I should very much like to know from the hon. Members who are promoting this reform whether they regard it as a mere farce or whether they regard it as a great constitutional change, which it really would be? I am prompted to ask the question because, from the conduct of the supporters of the Motion this evening, one would really imagine that they were engaged in some light and trivial, almost farcical, matter. Very important and weighty speeches have been made against this proposal. [Cries of "No."] Hon. Gentlemen do not think so, but we have a right to our own opinion of the speeches that have been made. Very important speeches have been made against the Motion, one by the colleague of the Mover of the Motion, and another by the Secretary to the Local Government Board, and not one word in reply to them has been vouchsafed. If a Division in favour of the Motion were to be the result of to-night's debate it would be absolutely worthless, having regard to the tactics encouraged by hon. Members opposite; it would be a Division which could not possibly carry with it the smallest weight. Are hon. Members really desirous of treating this subject seriously, and of promoting the reform which they advocate in a constitutional way? If they are, they are certainly not taking the proper means to further their object. This Resolution possesses in more than the ordinary degree all the vices and faults of abstract Resolutions; because hon. Gentlemen opposite have had at least two occasions within the last three years, on which they might have given legislative effect to the principles they now advocate. They made no attempt to do so during the passage of the Local Government Act, 1888. Again, in 1889, the hon. Member for Shoreditch, who now poses as the champion of women as County Councillors, did not favour the House with any proposal on the subject in connection with the Scotch Local Government Bill. Did any one ever hear of a great constitutional change such as is now proposed being brought forward with less public opinion behind it? There has not been a single woman returned as a County Councillor except in London, which is, of all places the one in which it is least desirable to have women on the County Council, because the County Councils in other parts of the country are of a rural character, and are charged with duties of a more or less rural character, whereas the duties of the London County Council are more like those of a great borough. Let us understand the position of hon. Gentlemen who support this Motion? Are they prepared to extend the principle to Municipal Boroughs? If not, why not? In the Debate on the Scotch Local Government Bill the right hon. Member for Stirling, who admittedly is a man of very broad views, took up the position that if women were to be County Councillors they ought first to be Town Councillors. No doubt, this question has arisen solely out of the fact that certain ladies, in defiance of what was stated to be the law, put up as candidates for the London County Council, and were elected. I am bound to say I do not think that that is a sufficient reason why we should alter the law. Something has been said as to the nature of the duties with which County Councils are entrusted. But may I point out that many City and Borough Councils are entrusted with the same duties, as also are Justices of the Peace in rural districts; and, I may ask, is that a reason why ladies should be elected on County Councils, or appointed as Justices of the Peace? No argument has been brought forward to show that the questions in which women are interested are not properly discussed by County Councils, consisting of men. This Motion is an endeavour to forward the cause of woman suffrage, but this attempt to connect woman suffrage with representation will do incalculable injury to the cause its advocates have at heart. May I also point out that there is nothing to prevent County Councils appointing ladies on Committee which have to deal with matters in which women are especially interested. Hon. Gentlemen opposite are endeavouring to snatch a Division upon a question with regard to which the House and the country are profoundly indifferent, and I trust that the House will not come to a Resolution winch would be absolutely valueless for all practical purposes.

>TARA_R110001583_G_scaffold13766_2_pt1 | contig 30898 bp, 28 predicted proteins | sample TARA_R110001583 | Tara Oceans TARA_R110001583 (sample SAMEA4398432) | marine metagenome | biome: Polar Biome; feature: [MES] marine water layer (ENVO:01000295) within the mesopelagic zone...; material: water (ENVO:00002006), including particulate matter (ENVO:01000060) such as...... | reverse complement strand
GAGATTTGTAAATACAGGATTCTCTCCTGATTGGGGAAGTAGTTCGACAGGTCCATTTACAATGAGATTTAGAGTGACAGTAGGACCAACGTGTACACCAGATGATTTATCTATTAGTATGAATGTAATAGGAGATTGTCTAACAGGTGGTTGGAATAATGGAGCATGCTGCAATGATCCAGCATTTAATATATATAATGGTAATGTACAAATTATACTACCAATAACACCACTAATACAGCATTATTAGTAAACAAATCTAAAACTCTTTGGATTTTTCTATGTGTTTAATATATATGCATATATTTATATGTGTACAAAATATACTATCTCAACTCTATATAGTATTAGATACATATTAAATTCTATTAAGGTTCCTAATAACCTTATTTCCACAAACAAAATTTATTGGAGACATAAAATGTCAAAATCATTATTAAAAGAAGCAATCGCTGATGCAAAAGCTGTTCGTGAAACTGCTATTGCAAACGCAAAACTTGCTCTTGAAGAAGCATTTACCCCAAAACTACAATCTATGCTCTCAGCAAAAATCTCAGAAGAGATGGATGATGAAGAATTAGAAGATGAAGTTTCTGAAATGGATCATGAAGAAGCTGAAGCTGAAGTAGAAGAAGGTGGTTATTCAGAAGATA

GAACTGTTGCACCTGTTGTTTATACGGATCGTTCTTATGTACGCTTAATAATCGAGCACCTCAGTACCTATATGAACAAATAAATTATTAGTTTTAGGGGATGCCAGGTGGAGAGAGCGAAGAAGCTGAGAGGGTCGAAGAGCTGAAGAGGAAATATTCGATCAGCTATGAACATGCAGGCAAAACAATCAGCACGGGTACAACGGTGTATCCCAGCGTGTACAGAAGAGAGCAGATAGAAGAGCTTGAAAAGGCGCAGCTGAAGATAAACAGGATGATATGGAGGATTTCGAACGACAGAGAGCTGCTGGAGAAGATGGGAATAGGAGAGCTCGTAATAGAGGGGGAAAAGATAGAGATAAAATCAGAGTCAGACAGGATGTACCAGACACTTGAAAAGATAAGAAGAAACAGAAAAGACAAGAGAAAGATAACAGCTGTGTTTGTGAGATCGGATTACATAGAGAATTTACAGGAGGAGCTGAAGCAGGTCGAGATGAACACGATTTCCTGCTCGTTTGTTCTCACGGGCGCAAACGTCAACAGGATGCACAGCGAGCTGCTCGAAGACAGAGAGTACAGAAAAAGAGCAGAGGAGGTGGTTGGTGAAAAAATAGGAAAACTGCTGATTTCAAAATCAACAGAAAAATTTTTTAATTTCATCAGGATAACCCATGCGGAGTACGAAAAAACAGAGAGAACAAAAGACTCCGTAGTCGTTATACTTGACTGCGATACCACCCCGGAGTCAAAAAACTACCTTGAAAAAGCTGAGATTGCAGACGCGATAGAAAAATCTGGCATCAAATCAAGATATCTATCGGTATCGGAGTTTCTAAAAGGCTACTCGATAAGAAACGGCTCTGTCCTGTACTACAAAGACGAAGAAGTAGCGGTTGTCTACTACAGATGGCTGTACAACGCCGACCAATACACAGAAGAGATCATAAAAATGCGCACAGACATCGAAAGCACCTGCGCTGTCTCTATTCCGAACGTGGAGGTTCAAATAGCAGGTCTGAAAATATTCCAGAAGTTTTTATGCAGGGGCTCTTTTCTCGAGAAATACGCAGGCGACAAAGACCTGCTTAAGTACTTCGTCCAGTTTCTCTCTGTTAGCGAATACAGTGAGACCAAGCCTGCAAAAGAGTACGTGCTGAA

(11.23.) MR. W. M'LAREN (Cheshire, Crewe)